Common cranes in flight by Jeremy Bone 1/3
Common crane by Diane Gilbert 2/3
Common cranes in flight by Yves Gisseleire 3/3

Common crane Grus grus

The common crane is one of Europe’s largest birds with a wingspan of between 1.8 to 2.2 metres. Once common across East Anglia, a small breeding population established itself in the Norfolk Broads in the late 1970s.

Conservation status

The crane is on the UK Amber conservation list for birds, as it has such a small breeding population. The Great Crane Project championed by the Pensthorpe Conservation Trust in partnership with the RSPB and the Wildfowl and Wetlands Trust has an objective of reintroducing a viable breeding population at suitable sites within the UK, securing its future as a British breeding bird.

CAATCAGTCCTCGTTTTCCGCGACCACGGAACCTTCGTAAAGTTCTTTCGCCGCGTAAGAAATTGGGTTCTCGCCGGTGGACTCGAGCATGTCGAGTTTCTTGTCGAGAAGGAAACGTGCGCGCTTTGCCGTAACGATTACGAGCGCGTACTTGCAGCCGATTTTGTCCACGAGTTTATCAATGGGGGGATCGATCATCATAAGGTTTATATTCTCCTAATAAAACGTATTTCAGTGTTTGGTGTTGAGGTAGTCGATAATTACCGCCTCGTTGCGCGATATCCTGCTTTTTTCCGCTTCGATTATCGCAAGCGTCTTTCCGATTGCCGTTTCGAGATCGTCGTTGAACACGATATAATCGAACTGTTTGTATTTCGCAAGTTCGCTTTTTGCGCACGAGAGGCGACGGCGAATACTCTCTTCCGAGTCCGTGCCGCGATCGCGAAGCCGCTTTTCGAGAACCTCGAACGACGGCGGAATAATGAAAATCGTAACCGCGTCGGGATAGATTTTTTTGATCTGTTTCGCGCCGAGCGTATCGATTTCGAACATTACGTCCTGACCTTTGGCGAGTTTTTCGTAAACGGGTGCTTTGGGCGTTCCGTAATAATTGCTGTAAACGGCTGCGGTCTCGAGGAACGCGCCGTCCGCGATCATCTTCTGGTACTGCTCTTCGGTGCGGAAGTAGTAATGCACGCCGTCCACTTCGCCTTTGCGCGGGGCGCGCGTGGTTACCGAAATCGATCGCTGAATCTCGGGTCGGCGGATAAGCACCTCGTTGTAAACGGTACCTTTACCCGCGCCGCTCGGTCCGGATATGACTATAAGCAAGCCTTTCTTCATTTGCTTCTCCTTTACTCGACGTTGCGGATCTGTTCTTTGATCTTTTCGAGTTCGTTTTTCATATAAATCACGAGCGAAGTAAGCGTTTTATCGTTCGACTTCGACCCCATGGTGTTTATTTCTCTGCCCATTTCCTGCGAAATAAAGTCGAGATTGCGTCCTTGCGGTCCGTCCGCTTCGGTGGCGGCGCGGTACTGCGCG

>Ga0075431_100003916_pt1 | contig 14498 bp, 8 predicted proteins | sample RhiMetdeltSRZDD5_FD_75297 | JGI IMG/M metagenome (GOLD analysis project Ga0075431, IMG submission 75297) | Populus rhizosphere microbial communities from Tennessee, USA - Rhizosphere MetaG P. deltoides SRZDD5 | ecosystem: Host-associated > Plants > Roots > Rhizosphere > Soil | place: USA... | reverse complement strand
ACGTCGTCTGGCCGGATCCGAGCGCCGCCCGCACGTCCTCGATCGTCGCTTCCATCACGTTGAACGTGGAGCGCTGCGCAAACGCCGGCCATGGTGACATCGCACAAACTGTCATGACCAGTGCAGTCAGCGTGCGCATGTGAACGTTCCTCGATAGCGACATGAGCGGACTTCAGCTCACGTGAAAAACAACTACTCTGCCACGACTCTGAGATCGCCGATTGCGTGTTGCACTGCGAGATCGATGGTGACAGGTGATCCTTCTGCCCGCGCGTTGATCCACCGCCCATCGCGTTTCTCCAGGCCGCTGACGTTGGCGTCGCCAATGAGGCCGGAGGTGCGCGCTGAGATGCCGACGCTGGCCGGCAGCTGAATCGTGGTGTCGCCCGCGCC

Details

Did you know?

The crane has a deep sonorous call that can be heard at a distance of over three miles. In Homer's Iliad the sound of migrating flocks was likened to the sound of armies approaching in battle

More English place names are named after the common crane than are named after any other animal (Cranbrook, Cranfield and Cranleigh, for example)

How to recognise
Where to see
When to see
How to help

Related questions & advice

When and where can I see common cranes in Norfolk?
How can I learn bird songs and calls?
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